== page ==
Marietta, Georgia, February 14, 2020 – Life University (LIFE) conferred degrees upon 15 graduates at Lee Arrendale State Prison on Thursday, February 13, 2020. The students have earned their Associate of Arts degree in Positive Human Development and Social Change as part of the Chillon Project, an initiative of LIFE’s Center for Compassion, Integrity and Secular Ethics (CCISE).

This class of graduates is the second cohort to earn their degrees though the Chillon Project, following 11 scholars who graduated in January 2019. Many of them are among the 22 students who are now pursuing a Bachelor of Science in Psychology degree from LIFE. A third cohort of 17 students began pursuing an A.A. degree in January 2020.

“Collaboration with educational institutions is one key to successful offender reentry,” said Georgia Department of Corrections Commissioner Timothy C. Ward.  “Our partnership with Life University provides offenders with the knowledge and support to transform their lives into productive returning citizens.”

Dr. Thomas Fabisiak, Ph.D., Director of the Chillon Project, says the program embodies Life University’s guiding principle of Lasting Purpose: Give, Serve, Love and Do – stemming from gratitude and abundance from an inner-directed life.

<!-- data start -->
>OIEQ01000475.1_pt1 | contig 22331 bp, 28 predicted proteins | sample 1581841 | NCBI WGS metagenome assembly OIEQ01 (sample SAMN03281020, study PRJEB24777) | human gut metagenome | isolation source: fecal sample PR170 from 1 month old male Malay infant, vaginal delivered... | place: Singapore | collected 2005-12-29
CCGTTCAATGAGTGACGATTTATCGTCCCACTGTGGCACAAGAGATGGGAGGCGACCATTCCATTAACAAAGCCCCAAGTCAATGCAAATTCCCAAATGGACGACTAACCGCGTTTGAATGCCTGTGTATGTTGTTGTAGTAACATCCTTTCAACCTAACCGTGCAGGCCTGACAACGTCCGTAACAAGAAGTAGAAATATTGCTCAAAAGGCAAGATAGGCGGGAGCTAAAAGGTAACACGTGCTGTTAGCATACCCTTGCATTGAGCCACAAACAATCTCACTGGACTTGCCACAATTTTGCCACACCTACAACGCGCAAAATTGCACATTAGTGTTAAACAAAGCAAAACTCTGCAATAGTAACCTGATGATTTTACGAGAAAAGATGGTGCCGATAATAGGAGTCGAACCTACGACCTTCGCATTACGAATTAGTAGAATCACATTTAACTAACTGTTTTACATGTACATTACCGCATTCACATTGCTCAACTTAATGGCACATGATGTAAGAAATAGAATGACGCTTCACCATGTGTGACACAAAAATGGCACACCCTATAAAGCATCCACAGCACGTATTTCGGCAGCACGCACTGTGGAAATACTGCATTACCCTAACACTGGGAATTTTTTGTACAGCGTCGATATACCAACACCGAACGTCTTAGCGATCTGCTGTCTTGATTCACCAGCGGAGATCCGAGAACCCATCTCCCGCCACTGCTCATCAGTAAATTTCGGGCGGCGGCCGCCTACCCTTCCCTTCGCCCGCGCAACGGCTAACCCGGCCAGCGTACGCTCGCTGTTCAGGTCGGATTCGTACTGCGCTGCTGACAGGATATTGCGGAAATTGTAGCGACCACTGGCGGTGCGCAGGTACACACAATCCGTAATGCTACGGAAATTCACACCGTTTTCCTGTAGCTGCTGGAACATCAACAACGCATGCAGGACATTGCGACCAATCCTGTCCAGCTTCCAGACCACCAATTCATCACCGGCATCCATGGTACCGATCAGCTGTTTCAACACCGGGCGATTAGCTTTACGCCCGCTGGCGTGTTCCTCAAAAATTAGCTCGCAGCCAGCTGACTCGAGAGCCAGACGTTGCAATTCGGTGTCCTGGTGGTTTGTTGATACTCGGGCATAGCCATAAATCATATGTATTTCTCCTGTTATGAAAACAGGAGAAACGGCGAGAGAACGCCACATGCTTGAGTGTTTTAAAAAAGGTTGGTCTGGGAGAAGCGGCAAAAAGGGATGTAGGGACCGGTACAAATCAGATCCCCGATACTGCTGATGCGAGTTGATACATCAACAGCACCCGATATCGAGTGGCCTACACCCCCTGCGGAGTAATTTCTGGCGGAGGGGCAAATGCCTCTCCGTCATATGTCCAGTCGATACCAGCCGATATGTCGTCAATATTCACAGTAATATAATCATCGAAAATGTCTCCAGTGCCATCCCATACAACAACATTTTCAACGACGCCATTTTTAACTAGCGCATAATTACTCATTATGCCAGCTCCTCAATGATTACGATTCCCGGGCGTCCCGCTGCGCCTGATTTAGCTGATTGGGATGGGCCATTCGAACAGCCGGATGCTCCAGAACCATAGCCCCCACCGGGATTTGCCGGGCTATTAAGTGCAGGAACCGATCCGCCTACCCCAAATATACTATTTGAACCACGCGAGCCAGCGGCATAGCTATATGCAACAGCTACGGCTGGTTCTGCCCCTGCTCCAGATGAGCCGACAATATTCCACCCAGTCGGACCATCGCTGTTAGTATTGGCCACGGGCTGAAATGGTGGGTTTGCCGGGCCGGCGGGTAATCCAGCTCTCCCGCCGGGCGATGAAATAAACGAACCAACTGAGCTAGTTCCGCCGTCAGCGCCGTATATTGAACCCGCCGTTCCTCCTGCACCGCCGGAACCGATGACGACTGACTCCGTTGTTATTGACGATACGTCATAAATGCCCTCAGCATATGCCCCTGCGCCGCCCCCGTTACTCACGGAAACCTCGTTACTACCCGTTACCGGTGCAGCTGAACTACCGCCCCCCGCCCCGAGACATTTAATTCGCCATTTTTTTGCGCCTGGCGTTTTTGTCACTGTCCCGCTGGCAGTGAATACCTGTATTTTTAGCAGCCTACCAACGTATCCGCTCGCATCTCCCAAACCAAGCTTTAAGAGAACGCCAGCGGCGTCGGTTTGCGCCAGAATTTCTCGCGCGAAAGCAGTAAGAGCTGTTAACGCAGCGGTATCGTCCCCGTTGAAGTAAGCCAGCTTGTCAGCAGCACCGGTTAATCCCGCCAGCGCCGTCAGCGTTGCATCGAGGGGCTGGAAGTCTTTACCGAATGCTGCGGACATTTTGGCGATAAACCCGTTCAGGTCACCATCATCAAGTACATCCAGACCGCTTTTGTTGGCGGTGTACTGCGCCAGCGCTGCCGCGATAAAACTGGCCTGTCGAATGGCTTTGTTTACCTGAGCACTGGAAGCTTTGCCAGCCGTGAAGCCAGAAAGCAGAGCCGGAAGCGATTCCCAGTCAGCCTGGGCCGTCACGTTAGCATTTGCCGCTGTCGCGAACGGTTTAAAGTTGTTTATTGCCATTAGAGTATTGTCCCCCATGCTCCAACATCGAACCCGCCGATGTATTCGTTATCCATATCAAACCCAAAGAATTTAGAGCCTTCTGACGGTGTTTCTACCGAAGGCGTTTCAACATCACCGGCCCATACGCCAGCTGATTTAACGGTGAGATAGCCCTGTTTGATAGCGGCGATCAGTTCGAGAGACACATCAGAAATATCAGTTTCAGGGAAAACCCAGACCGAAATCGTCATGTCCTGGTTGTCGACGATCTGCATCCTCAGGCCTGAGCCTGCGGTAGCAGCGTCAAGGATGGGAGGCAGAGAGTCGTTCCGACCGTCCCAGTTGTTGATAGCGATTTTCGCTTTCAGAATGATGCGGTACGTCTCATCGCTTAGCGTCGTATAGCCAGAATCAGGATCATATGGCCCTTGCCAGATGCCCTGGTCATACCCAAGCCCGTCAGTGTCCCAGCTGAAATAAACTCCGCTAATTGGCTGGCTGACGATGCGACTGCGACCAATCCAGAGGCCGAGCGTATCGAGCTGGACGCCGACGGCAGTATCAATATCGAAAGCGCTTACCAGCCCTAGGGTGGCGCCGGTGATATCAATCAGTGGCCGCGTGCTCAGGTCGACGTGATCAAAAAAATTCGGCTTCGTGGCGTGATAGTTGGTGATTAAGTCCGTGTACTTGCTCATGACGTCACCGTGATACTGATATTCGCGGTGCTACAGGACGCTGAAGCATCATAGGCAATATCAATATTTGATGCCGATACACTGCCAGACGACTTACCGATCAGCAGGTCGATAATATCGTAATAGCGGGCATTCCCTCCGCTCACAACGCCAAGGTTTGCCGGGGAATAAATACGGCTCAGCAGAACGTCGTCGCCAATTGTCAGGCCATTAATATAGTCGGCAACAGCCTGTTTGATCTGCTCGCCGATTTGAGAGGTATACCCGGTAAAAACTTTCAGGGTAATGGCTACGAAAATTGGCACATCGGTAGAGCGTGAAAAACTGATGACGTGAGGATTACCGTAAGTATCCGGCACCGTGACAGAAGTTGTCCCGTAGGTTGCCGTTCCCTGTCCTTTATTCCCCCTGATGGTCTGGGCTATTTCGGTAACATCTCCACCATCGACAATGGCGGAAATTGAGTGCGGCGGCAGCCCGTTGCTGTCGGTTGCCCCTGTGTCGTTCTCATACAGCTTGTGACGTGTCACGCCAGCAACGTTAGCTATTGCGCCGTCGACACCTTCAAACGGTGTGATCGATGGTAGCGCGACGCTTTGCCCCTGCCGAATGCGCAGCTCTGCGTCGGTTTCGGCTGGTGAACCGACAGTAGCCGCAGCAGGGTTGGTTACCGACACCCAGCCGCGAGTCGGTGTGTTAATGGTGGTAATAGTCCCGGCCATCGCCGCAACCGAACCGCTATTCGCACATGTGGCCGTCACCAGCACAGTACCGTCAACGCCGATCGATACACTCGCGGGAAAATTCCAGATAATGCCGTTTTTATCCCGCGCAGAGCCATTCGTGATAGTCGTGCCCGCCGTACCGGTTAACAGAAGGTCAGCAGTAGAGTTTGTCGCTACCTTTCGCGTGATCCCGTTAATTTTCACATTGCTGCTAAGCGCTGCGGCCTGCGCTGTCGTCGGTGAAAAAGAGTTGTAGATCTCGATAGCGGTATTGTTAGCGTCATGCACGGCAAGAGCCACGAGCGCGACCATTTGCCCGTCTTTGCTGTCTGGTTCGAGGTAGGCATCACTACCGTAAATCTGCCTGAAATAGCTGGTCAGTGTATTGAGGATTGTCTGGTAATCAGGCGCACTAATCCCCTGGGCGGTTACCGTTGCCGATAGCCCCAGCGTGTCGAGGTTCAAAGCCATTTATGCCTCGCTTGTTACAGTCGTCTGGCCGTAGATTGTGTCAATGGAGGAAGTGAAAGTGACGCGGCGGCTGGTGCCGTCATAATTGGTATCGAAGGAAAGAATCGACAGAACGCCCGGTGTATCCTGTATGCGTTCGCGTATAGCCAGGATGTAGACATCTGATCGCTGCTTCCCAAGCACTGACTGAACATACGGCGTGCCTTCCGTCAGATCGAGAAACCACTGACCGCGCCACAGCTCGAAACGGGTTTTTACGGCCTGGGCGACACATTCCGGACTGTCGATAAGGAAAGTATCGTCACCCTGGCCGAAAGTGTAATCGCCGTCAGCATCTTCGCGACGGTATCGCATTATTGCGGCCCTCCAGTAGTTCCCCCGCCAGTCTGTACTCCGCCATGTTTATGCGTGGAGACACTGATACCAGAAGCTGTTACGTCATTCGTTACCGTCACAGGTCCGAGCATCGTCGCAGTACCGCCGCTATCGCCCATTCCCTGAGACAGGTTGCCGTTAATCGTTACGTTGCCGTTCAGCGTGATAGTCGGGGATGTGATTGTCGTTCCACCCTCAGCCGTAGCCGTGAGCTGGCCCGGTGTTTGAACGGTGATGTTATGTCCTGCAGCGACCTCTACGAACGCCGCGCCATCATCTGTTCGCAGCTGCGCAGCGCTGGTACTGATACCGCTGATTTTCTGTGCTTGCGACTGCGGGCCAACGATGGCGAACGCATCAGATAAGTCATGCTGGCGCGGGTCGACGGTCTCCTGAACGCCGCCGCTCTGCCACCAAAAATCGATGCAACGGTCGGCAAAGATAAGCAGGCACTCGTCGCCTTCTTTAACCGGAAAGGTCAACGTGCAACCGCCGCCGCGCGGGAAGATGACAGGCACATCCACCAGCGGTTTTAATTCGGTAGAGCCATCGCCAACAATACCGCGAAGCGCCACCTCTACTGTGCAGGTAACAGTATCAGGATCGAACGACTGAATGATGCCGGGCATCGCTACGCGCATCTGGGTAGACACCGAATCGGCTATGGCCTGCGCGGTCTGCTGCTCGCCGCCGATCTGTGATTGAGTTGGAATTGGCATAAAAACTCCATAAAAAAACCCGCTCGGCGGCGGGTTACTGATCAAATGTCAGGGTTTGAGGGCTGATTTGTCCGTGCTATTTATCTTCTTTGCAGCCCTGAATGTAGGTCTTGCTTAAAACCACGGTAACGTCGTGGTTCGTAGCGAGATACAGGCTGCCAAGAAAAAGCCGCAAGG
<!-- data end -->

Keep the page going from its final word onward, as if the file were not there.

“Lasting Purpose speaks to a basic truth about human experience: no matter our circumstances, we all share a longing for loving community, for chances to create and grow, and for ways to give generously of ourselves,” Fabisiak said. “There are a lot of people in prison who are not just smart and talented, but who want to excel and give back to their communities, inside and outside of prison, and will gladly do so when offered the opportunity.”

Lee Arrendale State Prison is special mission facility for women in Alto, Georgia that has been designated by the Southern Association of Colleges and Schools (SACS) as a site of Life University. The Chillon Project also funds full scholarships at LIFE for correctional officers and staff members from Arrendale.

“Chillon has benefited from the beginning from a strong partnership with the Georgia Department of Corrections,” Fabisiak said. “GDOC staff at all levels value education and see the impact that higher education in prisons can have in fulfilling their commitment to promote safety and well-being for Georgia communities.”

In addition to their schoolwork, all Chillon scholars complete Compassionate Integrity Training, which focuses on secular ethics, resilience, and empathy, as well as social and emotional learning.

Fabisiak pointed out that prisons are one way that people are separated from each other, both physically and figuratively.

“LIFE’s mission is focused on enabling people to fulfill their potential to thrive and benefit others,” Fabisiak said. “In a vitalistic way, higher education in prison is simply a matter of redistributing resources and reopening doors that had been closed, and seeing the benefits that flow from that.”

The Chillon Project is funded through the generous support of Life University, individual donors and grants from the SunTrust Howell Fund and Laughing Gull Foundation, an organization committed to promoting LGBTQ equality, higher education in prisons and environmental justice in the U.S. South.

For more information about the Chillon Project, visit

For more information about Georgia Department of Corrections Inmate Services Division, visit

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